For women, by women: South Lake Tahoe-based Torlo creates snowboards for women’s unique biomechanics
Special to the Sierra Sun
Carissa Bisnar was fed up with snowboards that didn’t fit her and sports companies that claimed they were designing gear just for women. So she did something about it.
The South Lake Tahoe local and former competitive snowboarder quit her job overseeing the leadership department at Heavenly and Kirkwood mountain resorts, entered a two-year masters program in sports product management, and dove head first into figuring out just what it takes to design, build and manufacture a snowboard just for women.
“What I found out is that only 3% of sports science studies across the world have ever included female participants. We have no idea what the biomechanics are for the female body when it comes to sports movements,” explains Bisnar. “Any company that makes a product and claims that it’s women-specific, they don’t know what they are talking about because the foundational research hasn’t been done to understand what the difference in product should be between the sexes.”
Torlo, Bisnar’s women-driven snowboard brand, is doing that research.
The first board in Torlo’s collection, a backcountry splitboard, is designed around the difference in women’s center of gravity.
“Men’s center of gravity is at their sternum. Women’s center of gravity is at their hips,” says Bisnar. “Imagine you have a male and a female — about the same height, about the same weight — and they are snowboarding down the hill and they jump off a little lip and both get the same height. Are they using their body the same way to get the same result? The hypothesis on this — nobody has actually done the research — is no. We use our bodies differently.”
Based on partnerships with biomechanical researchers, Bisnar designed a board that would accommodate for this difference and allow women to have a wider stance than boards that are currently on the market.
“Women’s shoulders are proportionally more narrow than men’s shoulders, even of the same height, so we are told we should have a more narrow stance when really we should have a wider stance,” says Bisnar. “We are making the board feel like an extension of the body. The transfer of power from human to board is better. It’s easier to turn, easier to jump, easier to maneuver.”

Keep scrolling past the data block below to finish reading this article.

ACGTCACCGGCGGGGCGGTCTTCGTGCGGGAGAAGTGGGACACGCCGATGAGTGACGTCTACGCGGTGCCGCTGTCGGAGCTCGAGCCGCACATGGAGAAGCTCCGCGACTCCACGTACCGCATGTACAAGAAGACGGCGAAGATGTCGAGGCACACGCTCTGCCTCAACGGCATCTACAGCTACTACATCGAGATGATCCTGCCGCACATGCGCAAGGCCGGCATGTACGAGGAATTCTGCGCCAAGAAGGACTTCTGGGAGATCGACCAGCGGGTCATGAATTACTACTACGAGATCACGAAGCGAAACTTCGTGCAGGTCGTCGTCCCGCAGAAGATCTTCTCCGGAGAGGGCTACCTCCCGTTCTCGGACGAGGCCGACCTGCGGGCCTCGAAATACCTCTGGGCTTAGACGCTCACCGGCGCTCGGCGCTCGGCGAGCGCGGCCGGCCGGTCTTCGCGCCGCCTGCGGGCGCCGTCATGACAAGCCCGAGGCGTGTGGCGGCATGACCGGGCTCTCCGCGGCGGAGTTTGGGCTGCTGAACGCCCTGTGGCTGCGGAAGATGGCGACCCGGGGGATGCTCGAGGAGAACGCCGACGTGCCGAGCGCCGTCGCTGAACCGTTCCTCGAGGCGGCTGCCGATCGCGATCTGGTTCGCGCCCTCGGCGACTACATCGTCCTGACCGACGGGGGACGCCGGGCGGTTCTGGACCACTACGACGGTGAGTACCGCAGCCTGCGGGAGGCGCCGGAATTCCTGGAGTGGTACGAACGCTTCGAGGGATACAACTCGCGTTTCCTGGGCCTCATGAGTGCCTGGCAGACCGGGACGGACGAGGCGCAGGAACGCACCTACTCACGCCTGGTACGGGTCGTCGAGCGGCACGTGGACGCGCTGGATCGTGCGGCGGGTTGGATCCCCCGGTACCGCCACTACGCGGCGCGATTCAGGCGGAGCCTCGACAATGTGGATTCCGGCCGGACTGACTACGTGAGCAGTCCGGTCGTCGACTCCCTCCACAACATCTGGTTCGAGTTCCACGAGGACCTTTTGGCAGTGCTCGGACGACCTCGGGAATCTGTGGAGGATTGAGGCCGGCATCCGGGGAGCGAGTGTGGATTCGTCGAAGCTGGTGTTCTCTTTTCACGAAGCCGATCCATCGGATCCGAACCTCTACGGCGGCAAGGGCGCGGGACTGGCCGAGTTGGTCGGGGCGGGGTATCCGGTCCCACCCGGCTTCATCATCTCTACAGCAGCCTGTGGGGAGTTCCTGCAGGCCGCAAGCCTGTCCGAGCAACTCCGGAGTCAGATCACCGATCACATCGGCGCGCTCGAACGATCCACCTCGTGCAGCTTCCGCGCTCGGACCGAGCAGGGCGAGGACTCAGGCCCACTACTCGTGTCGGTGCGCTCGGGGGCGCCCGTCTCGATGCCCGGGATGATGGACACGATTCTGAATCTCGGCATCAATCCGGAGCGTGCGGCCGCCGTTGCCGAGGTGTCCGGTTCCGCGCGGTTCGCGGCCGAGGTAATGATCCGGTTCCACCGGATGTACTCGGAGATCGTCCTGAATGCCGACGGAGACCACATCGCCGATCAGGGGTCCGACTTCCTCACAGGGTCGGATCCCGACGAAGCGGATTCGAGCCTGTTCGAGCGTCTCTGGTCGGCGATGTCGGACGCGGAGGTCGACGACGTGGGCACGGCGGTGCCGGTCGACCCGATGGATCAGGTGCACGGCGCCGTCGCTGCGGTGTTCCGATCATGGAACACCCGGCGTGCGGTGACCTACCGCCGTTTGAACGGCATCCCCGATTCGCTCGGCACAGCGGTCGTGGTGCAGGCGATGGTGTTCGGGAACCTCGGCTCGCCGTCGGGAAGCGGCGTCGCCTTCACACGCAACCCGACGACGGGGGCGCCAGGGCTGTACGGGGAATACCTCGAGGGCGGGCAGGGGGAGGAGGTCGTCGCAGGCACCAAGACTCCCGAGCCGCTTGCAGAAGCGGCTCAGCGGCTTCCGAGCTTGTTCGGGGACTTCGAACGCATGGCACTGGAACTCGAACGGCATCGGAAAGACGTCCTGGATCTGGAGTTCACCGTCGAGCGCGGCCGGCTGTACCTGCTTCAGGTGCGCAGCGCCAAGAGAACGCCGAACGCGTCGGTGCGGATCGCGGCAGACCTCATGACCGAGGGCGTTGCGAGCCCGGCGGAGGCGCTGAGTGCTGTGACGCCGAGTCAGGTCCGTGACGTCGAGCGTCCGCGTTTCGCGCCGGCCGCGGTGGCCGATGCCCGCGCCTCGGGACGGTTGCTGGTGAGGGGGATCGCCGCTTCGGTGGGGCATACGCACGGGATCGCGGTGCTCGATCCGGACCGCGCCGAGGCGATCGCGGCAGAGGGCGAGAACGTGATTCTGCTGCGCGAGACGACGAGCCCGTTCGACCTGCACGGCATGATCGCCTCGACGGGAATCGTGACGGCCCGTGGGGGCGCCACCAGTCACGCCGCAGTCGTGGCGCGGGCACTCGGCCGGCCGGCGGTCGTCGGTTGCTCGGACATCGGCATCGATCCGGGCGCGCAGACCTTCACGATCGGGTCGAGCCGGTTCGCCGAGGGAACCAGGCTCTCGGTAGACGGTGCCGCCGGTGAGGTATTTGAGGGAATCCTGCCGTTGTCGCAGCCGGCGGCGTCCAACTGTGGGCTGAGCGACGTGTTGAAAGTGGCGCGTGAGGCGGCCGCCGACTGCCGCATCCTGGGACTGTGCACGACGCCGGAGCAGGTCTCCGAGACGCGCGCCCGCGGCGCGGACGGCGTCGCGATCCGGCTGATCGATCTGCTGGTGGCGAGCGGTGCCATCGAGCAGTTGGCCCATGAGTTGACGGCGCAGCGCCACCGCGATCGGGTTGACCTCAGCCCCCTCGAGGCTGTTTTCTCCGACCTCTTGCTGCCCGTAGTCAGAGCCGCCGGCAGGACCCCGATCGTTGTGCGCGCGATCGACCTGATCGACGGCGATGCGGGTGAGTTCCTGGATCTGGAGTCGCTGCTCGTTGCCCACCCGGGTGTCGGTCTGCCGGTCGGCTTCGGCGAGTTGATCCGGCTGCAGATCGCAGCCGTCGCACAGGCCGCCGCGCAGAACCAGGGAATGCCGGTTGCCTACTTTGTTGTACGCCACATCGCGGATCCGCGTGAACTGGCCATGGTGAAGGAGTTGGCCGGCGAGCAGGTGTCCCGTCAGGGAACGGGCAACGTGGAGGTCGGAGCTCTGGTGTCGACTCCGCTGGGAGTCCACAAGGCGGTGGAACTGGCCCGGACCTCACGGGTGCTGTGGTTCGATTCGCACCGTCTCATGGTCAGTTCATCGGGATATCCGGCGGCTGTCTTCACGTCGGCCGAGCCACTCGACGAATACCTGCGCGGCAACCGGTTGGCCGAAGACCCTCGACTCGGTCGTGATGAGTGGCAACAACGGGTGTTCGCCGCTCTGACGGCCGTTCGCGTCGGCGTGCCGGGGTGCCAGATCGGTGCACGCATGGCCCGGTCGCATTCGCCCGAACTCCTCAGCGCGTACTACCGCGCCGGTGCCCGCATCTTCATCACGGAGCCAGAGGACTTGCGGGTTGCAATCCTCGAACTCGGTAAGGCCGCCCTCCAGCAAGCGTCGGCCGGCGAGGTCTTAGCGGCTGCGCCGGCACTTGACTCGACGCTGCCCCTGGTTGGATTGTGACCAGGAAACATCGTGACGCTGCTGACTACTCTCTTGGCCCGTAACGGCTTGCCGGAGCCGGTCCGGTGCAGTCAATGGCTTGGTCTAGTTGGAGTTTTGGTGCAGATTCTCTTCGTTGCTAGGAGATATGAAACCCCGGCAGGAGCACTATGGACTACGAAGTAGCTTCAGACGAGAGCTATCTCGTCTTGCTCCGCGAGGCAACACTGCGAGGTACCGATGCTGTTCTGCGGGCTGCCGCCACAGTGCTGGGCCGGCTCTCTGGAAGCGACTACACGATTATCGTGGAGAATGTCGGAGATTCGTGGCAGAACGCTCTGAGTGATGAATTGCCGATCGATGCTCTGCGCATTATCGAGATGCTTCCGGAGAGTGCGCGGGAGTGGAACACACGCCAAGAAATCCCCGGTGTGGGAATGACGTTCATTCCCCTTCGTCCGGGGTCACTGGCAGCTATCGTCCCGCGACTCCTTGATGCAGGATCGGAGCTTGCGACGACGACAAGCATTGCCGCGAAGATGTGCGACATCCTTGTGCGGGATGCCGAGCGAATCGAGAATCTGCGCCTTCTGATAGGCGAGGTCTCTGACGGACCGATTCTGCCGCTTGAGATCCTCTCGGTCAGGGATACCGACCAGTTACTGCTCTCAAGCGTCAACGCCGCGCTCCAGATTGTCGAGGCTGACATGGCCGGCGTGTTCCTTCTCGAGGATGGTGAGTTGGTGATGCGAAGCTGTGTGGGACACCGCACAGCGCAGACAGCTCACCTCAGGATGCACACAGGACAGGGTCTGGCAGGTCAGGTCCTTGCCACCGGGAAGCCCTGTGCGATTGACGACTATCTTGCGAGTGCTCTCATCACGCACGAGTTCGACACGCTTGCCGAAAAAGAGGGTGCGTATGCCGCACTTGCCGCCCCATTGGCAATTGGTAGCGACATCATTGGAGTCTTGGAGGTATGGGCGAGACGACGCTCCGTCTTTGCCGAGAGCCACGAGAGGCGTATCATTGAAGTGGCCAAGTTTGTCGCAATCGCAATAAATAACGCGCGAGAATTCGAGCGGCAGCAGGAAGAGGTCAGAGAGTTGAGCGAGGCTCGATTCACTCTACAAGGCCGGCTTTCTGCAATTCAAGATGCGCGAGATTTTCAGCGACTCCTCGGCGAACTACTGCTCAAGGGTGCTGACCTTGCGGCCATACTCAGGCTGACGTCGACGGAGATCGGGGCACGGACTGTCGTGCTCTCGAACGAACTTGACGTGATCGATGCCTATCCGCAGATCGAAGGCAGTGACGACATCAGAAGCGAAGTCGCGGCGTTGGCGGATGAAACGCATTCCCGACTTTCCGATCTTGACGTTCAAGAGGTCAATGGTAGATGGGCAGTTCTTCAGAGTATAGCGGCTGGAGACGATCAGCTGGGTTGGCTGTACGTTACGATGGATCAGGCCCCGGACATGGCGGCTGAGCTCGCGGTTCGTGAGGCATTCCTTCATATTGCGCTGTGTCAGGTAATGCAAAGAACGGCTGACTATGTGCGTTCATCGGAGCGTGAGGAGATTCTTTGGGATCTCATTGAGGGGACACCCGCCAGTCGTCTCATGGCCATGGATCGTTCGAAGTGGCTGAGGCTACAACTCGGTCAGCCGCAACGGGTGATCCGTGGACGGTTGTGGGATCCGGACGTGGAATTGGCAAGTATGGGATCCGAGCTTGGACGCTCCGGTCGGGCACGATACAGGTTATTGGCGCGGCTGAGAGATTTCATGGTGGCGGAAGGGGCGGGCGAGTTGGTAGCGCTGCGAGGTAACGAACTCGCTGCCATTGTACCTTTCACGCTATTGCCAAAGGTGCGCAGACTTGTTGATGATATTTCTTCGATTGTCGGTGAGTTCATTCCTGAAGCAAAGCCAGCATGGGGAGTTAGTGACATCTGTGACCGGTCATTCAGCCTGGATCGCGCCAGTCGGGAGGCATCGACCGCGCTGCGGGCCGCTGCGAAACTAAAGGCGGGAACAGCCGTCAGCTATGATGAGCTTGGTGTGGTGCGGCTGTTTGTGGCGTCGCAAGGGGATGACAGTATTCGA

The second difference in the Torlo board is a volume shift to a shorter, wider board, which accounts for women’s lower center of gravity and the way they swing their weight.
“These types of boards have become really popular because they float in powder super easily, but they have the maneuverability of a park board. They are a fun, easy, very versatile board,” notes Bisnar. “Almost every company that has made these do not make these small enough for a female 5’6” or shorter. It’s not even close to hitting the female market.”
This January, Torlo will be releasing its backcountry splitboard for purchase on the company’s website (www.torlosnowboards.com) for $799. Next season, Torlo will release all its mountain, park and big mountain boards. Every model will have six to nine sizes. Bisnar plans to host pop-up shops and demos at resorts around Lake Tahoe.
“During school, I worked on the factory floors of two different snowboard companies just to learn the process of making these boards,” says Bisnar. “The boards that we launched this winter are ones that I personally spent a year and a half learning how to design, then prototype and build with my own hands through some of these partner manufacturers. It’s been a really long process to learn that, but it’s been pretty awesome.”
For Bisnar, Torlo is about getting women and girls the gear that works best for their bodies and will ultimately allow them to have similar paths to success as male snowboarders.
“A huge part of the company vision and mission is equitizing and equalizing sport and making it something that’s not just for different cultures of males but also different cultures of females,” explains Bisnar. “You have these girls that get to an intermediate or advanced level, but there’s just no place for them unless they are the best of the best so they end up dropping out. I want to create that middle path that keeps females in the sport and progressing.”
Claire McArthur is a writer for Tahoe Magazine, a sister publication of the Sierra Sun
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